There’s a difference between the hand-crafted quilts you see at the Relief Sale and the ones you see in department or home goods stores. Yes, you can buy a “quilt” for $125 at a gift shop or online e-commerce store but there are key differences that you will want to consider.
Low Quality vs. High Quality
A quilt that is put together in a factory might feature the latest colors and patterns (or lack thereof), but it’s not meant to last a lifetime. The fabrics are lower quality and are sometimes “aged” for a antique effect. Plus, the quilting (or stitching) is rather coarse – and this is what is holding your quilt together! Once you wash it a few times, you’ll see the stitches start to pull out and unravel. Soon your factory quilt will be ready to be retired and you’re ready to spend another $125 on a new coverlet or bed spread. That’s good for the department store, factory and designer, but not really a good investment of your hard-earned dollars.
When you buy a handcrafted quilt at a store or benefit auction like ours, you’ll be buying a piece that often features top quality cotton quilting fabrics with higher thread counts. These fabrics are easier for the craftsperson to work with, have a longer life and more vivid color-fast colors. The construction of the quilts is well thought out with attention to secure seams and binding.
Of course, you don’t want to wash your beautiful new quilt in hot water with your dirty gardening clothes. You’ll need to care for it carefully, but when done correctly, your handcrafted quilt should last a lifetime.
A Hand-crafted Quilt is an Investment
Yes, you’re going to pay more for a handcrafted quilt, but consider it an investment for a lifetime of enjoyment. In reality, the cost of the supplies and labor often outweigh what you will actually pay. Below are approximate statistics of what it costs to buy fabric for a bed-sized quilt, assemble it, quilt it and then finish it.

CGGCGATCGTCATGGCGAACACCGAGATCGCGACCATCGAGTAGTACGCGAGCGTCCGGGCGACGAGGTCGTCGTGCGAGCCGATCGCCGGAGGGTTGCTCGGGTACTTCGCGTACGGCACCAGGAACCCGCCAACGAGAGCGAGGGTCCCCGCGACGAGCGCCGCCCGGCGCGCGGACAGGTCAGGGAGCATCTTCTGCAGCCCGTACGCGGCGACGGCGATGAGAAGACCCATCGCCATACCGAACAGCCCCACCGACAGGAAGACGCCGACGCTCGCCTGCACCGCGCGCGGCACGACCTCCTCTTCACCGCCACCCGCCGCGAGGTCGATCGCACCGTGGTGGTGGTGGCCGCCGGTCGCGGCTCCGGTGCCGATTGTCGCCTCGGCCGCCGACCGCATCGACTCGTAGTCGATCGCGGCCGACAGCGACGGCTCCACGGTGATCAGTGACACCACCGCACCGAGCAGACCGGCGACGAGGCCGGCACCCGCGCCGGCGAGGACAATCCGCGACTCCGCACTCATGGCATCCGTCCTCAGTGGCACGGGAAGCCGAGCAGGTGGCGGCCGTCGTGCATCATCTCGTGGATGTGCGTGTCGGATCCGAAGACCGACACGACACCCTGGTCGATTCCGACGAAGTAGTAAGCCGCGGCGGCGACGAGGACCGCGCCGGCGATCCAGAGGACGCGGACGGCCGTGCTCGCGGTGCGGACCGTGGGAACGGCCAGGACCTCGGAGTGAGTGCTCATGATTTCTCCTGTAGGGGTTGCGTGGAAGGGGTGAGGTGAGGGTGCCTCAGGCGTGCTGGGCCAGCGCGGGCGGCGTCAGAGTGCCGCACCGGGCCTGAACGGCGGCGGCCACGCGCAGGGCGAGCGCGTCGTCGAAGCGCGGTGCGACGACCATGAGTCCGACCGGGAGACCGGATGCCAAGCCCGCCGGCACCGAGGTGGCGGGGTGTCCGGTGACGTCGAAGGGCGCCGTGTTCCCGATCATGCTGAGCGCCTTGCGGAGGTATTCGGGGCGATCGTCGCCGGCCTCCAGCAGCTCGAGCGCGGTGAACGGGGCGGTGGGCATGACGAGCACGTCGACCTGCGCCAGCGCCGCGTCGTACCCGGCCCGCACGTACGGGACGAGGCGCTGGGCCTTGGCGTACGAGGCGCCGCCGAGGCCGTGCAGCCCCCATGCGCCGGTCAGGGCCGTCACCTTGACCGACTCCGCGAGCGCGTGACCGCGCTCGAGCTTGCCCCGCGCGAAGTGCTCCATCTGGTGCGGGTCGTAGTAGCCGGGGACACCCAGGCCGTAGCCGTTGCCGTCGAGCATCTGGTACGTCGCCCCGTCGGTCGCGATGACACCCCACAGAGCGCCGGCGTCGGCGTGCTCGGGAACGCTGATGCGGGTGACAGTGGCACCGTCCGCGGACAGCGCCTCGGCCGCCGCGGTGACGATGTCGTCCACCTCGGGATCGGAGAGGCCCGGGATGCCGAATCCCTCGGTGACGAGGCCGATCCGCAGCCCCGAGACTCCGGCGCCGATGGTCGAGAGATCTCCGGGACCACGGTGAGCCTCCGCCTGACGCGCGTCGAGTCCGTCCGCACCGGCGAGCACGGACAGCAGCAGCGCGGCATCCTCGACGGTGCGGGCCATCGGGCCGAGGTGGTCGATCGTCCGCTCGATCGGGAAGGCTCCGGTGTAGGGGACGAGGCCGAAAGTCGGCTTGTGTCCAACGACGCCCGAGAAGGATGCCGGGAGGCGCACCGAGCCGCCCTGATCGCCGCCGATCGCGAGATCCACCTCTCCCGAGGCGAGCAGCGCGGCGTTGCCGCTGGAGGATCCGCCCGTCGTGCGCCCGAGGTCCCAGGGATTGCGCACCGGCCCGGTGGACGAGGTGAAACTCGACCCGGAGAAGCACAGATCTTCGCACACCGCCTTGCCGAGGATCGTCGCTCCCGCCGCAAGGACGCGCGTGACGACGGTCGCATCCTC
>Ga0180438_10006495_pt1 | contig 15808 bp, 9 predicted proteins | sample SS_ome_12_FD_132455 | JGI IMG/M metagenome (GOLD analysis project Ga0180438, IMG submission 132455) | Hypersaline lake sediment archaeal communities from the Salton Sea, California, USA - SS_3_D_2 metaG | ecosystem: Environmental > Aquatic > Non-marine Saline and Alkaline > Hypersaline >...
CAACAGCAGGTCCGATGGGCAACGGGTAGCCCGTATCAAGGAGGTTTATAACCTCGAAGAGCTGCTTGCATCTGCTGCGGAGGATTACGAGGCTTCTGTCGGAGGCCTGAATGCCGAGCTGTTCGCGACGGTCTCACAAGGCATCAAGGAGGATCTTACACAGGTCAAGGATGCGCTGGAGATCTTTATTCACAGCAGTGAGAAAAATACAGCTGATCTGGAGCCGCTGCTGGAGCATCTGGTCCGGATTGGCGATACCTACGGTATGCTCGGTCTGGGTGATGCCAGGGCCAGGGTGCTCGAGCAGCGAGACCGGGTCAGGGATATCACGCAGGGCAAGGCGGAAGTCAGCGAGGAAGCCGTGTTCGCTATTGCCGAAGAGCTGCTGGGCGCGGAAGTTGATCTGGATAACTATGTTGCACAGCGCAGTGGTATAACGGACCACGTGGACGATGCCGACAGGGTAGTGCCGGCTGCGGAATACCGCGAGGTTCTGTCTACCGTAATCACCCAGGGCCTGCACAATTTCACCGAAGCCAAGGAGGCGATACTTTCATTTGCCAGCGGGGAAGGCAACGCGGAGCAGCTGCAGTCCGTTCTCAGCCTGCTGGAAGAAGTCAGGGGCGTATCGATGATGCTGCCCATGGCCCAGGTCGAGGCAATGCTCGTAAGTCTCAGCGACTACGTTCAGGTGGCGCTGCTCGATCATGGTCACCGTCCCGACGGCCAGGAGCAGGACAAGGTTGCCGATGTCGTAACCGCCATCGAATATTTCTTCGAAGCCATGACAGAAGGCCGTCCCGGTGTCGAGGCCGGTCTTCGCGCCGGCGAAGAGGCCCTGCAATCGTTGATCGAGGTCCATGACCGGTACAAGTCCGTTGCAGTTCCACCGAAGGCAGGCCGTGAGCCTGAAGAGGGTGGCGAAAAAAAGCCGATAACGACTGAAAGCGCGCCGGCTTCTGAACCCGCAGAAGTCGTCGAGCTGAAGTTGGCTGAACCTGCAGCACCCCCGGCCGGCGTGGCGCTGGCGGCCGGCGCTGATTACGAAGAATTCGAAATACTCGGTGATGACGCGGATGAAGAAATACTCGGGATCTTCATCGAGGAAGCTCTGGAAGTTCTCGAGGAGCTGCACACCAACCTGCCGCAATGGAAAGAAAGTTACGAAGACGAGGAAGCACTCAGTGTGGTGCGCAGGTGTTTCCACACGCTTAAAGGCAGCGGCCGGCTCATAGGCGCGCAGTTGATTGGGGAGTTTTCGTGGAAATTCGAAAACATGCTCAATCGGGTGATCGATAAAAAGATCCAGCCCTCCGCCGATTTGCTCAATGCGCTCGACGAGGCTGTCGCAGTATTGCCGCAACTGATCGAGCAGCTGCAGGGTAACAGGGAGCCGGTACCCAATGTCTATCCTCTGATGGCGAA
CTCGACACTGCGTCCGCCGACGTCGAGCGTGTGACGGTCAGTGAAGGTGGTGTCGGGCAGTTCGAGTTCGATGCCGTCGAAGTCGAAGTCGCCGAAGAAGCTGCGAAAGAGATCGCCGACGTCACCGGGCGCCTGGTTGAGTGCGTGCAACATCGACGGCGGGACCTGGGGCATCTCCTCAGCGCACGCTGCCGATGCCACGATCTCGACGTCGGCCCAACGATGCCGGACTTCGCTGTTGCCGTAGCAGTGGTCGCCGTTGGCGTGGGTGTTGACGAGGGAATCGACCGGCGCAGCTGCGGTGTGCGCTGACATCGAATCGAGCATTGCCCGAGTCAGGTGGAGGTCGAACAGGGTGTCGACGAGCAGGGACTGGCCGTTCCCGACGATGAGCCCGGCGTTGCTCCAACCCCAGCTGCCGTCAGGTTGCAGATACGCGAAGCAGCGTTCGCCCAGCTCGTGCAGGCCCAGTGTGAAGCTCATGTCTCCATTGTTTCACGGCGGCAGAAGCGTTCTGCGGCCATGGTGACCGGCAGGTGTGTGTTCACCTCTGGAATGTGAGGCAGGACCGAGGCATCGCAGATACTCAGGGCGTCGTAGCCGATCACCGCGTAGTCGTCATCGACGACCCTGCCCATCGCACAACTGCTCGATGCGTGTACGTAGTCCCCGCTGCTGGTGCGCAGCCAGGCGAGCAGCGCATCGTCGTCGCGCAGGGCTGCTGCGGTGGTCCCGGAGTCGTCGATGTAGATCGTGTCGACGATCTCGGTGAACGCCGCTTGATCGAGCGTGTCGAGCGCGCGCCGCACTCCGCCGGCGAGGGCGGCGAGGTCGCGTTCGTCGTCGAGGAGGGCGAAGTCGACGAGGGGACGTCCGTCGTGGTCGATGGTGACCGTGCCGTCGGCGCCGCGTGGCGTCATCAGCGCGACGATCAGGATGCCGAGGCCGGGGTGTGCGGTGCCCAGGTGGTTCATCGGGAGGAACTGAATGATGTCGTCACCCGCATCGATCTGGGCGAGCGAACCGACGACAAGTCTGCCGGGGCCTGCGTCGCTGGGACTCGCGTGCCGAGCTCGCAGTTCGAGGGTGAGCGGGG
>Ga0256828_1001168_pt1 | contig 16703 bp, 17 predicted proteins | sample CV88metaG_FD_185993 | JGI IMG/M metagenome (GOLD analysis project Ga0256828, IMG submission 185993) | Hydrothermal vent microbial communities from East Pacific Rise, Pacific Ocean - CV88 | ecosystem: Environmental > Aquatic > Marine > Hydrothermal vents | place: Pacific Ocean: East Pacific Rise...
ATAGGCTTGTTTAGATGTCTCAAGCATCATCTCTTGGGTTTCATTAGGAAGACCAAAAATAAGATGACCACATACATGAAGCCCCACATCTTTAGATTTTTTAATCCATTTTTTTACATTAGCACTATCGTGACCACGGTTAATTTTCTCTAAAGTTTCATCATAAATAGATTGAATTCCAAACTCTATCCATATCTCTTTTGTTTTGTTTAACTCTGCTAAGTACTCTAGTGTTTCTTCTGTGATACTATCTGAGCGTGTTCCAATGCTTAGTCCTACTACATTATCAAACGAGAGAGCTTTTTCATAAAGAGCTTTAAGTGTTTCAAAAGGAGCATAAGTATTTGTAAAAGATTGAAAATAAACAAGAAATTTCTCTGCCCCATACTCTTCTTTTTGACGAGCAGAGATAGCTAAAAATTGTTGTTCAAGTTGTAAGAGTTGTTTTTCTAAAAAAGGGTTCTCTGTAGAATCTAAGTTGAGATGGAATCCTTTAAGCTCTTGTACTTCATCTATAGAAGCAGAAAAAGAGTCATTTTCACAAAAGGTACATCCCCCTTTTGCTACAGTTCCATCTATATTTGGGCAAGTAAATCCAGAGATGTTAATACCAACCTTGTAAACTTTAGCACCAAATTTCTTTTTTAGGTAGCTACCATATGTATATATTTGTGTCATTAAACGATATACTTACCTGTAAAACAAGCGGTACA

One-of-a-Kind Heirloom made by Real People
A hand-crafted quilt is actually a piece of art. The maker has used her (or his) artistic eye to purposefully select fabric colors, patterns and the design of the quilt. Then the piece is sewed together with love and attention to each detail – it’s not a mass produced bed spread meant to be put together in a far-off country by the thousands. Rather than a nameless person in a hot dusty factory overseas, your Relief Sale quilt is made in a little sewing room by a real person with a name!
Once the quilt top is pieced together, it may be quilted by the same person (called one-needle) or by a church group or sewing circle. Think of the conversations, stories and laughter that are shared with every stitch!
If you want a unique statement on your bed or to hang on your wall, consider paying more for that one-of-a-kind quilt. Your friends will admire you for it.
Each Piece Holds a Memory
I personally have a quilt at home that was made in the 1950’s or 1960’s by my grandma, “Alvin” Ida Miller. She sewed it with her old black Singer sewing machine from pieces of her old worn-out dresses (they came through the Depression and wasted nothing!) Then she quilted it herself in a quilt frame she set up in her own house. My parents slept under that quilt for many years and it held up through 40+ years of use. No, it doesn’t feature the most current colors selected by today’s trendy designers. Though she died in 1980, I think of each color as a piece of her life reaching back to me through the years.
Your newly-purchased Relief Sale quilt has a story, too! If you’d like to know more about the background of your quilt, ask a volunteer at the quilt auction to help you.